In another jiu-jitsu move, Japanese manufacturers are taking advantage of the monetary easing that has been implemented by the U.S. Federal Reserve, a move that made the U.S. dollar weaker. Japanese manufacturers have increased their share of exports to countries outside North America. Last year, their share of exports increased to 28.7%. Toyota will even begin exporting vehicles to Russia from the U.S.

Protection policies facilitated a stronger local presence for Japanese manufacturers and increased employment in the U.S. Yet, the combination of a proliferation of competitive products, and an assembly base within North America, has established the Japanese as formidable local competitors, much more than any short-term movement in the yen could do.

Did the Detroit Three take advantage when the yen was at its peak? That is, did they gain share? The data reveals a mixed bag of results favoring a negative conclusion.

Let’s examine the yen exchange rate and Detroit Three market share. Since the end of the voluntary export restraints the Detroit Three have lost share, either looking at when the yen was weak (low) or strong (peak). The average yen/dollar exchange rate has increased from 118 to 84 for the three decades ending May 2013. Correspondingly, Detroit Three share has fallen from 55% to 45.6%.

Looking deeper, during the decade of the 1990s the yen exchange rate reached a peak on two separate occasions. In both instances the Detroit Three gained share, with the result being a modest 0.6 points higher at the end of the decade. The results are just the opposite in the following decade. The yen appreciated and the Detroit Three lost share, cumulating in a March 2008 market penetration of 43.7%, a company-sized 11.3-point deterioration.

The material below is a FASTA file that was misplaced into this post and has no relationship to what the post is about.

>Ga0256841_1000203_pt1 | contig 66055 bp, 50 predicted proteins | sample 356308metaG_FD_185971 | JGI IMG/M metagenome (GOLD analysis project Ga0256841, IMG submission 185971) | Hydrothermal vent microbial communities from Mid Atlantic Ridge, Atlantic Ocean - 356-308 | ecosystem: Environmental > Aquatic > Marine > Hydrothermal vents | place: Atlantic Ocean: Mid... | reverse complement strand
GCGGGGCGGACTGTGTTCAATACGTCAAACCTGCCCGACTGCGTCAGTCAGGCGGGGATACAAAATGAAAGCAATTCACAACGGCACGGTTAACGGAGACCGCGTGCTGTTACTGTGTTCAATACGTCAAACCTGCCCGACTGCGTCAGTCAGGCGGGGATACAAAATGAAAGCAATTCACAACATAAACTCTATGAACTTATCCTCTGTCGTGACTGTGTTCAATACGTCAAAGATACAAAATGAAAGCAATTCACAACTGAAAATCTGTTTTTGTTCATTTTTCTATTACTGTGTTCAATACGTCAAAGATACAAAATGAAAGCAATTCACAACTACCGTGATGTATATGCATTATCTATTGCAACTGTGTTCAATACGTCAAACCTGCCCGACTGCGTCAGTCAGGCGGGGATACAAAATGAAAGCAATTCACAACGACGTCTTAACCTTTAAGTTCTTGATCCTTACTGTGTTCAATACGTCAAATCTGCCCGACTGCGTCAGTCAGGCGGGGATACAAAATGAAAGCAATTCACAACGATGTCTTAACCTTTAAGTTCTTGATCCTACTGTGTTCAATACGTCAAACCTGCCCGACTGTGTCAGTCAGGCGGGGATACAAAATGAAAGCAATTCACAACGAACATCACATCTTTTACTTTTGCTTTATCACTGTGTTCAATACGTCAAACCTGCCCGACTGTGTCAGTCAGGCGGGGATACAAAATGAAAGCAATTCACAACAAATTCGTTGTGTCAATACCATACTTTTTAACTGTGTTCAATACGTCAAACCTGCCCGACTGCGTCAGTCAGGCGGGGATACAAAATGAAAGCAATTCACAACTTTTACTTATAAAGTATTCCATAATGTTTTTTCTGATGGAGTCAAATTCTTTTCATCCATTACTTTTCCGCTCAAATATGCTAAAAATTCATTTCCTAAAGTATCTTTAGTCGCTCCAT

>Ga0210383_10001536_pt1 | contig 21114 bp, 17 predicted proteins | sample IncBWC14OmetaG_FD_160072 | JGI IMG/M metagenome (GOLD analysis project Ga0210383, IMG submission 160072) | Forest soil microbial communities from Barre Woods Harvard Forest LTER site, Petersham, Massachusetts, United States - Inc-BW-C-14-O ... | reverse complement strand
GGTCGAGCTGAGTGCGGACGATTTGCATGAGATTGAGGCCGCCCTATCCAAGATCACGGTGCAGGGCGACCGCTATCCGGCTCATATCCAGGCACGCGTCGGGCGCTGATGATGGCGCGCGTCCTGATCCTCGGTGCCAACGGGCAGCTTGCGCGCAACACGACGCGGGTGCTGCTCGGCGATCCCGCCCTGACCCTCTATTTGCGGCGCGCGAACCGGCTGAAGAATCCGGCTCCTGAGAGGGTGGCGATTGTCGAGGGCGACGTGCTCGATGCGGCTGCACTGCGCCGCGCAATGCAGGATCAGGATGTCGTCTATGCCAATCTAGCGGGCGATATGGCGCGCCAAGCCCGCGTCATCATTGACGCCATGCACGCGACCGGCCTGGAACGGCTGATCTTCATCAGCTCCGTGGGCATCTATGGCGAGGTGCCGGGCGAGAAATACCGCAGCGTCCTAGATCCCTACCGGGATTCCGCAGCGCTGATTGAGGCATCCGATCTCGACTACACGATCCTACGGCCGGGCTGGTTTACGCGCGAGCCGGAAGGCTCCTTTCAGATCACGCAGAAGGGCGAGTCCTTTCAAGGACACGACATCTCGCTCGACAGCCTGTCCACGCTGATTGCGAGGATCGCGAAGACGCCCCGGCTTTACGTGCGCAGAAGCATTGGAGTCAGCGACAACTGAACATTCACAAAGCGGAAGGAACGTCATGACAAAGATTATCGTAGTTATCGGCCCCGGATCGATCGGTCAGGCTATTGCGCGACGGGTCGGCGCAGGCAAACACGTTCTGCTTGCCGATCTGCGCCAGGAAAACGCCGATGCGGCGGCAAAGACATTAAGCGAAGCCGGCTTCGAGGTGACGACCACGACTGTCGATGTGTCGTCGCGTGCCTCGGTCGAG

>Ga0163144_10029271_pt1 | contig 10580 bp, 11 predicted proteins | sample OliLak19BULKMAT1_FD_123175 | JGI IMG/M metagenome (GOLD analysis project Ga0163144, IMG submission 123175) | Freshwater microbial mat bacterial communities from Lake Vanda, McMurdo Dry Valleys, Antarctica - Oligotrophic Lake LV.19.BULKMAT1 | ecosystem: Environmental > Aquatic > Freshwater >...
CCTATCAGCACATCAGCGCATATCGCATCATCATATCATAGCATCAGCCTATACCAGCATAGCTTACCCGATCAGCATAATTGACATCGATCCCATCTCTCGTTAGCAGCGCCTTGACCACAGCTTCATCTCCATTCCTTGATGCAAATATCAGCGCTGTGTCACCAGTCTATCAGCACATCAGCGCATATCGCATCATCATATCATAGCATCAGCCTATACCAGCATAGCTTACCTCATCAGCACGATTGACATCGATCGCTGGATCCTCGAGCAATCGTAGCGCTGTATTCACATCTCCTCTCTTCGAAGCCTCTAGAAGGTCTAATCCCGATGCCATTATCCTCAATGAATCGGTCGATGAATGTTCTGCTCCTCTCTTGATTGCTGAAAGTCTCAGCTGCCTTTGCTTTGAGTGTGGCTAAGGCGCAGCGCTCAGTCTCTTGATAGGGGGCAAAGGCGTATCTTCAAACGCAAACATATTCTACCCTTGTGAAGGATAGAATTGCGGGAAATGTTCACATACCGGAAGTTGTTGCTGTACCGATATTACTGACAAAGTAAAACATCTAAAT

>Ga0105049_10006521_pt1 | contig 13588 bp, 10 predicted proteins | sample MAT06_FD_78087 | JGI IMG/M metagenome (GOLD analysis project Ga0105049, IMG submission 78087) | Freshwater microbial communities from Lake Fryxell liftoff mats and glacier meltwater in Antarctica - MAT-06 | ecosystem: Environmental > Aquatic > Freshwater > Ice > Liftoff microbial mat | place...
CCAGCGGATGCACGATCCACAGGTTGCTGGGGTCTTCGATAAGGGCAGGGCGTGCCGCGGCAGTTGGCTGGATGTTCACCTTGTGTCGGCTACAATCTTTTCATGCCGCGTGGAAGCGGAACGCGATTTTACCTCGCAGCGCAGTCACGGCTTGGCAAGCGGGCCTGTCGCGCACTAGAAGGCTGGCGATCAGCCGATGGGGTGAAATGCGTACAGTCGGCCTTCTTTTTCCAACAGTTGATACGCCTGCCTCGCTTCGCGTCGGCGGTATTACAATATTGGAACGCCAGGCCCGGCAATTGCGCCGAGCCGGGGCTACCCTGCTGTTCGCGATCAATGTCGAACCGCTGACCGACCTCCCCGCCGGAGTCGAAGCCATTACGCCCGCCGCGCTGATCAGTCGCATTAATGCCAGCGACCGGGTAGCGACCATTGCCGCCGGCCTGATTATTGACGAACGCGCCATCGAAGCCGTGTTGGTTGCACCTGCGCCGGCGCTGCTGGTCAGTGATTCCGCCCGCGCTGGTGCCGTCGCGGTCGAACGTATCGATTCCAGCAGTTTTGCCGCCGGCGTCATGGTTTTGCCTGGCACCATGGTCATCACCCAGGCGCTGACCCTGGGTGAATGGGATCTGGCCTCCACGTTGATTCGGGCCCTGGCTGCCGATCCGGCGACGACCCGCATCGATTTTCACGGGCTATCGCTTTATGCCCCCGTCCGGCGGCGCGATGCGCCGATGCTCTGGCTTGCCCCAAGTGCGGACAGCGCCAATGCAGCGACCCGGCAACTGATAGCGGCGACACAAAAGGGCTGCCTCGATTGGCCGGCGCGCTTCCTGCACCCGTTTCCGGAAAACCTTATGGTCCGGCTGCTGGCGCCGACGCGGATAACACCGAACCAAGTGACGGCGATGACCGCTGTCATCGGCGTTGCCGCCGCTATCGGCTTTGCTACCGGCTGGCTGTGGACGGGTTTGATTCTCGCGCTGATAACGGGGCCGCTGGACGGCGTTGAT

Through the financial crisis, a yen that reached a peak at 76.6 per dollar, the 2011 tsunami and the recent increase in fullsize pickup sales, the Detroit Three have clawed back some of their losses. It is also true they gained back some of that share by improving their products and dealer service.

Yet, the pressure from competitive product proliferation continues. For example, the Detroit Three have fewer vehicles in the top 15 makes today (through May) than they did when the yen was at 109.3 (August 2008).

The yen/dollar exchange rate does influence, all else equal, the cost advantage for either country. Yet, all is not equal. In the ebb and flow of the appreciating yen over the past 23 years the negative share trend of the Detroit Three is a fact, due to the many other factors that determine who wins in the share war: Product, quality and service.

Even if the American Automotive Policy Council wins their argument for U.S government intervention, it would not be a one-sided negotiation. One U.S. industry executive has declared, “Our workers and our businesses should not be disadvantaged by governments intervening in currencies,” presumably talking about Japan’s central bank.

Is not the opposite true when talking about the U.S. Federal Reserve? U.S. government negotiators have recognized this principle. The market ultimately will decide the exchange rate, and lobbying for central bank or government intervention wastes time. Overall, broad-based price cutting by the Japanese is not in the cards at a yen exchange rate below 110. Profit-building strategies will tend to dominate at rates between 95 and 110.

There are stronger headwinds looking forward. The new fuel-economy and carbon-dioxide-emissions standards will have much more influence on product strategies than the yen.

The Detroit Three should spend their time ensuring they maintain a competitive product position and less time lobbying for changes in the yen, or any other form of protection. History has shown that they don’t seem to take advantage of it anyway.

Warren P. Browne is president of WP Browne Consulting and has extensive experience in the global automobile industry. During the last 20 years, he has held senior executive positions at General Motors, including in Brazil, Poland and Russia. He currently serves as an adjunct professor of Economics at Lawrence Technological University and assists WardsAuto forecast partner AutomotiveCompass in developing new business.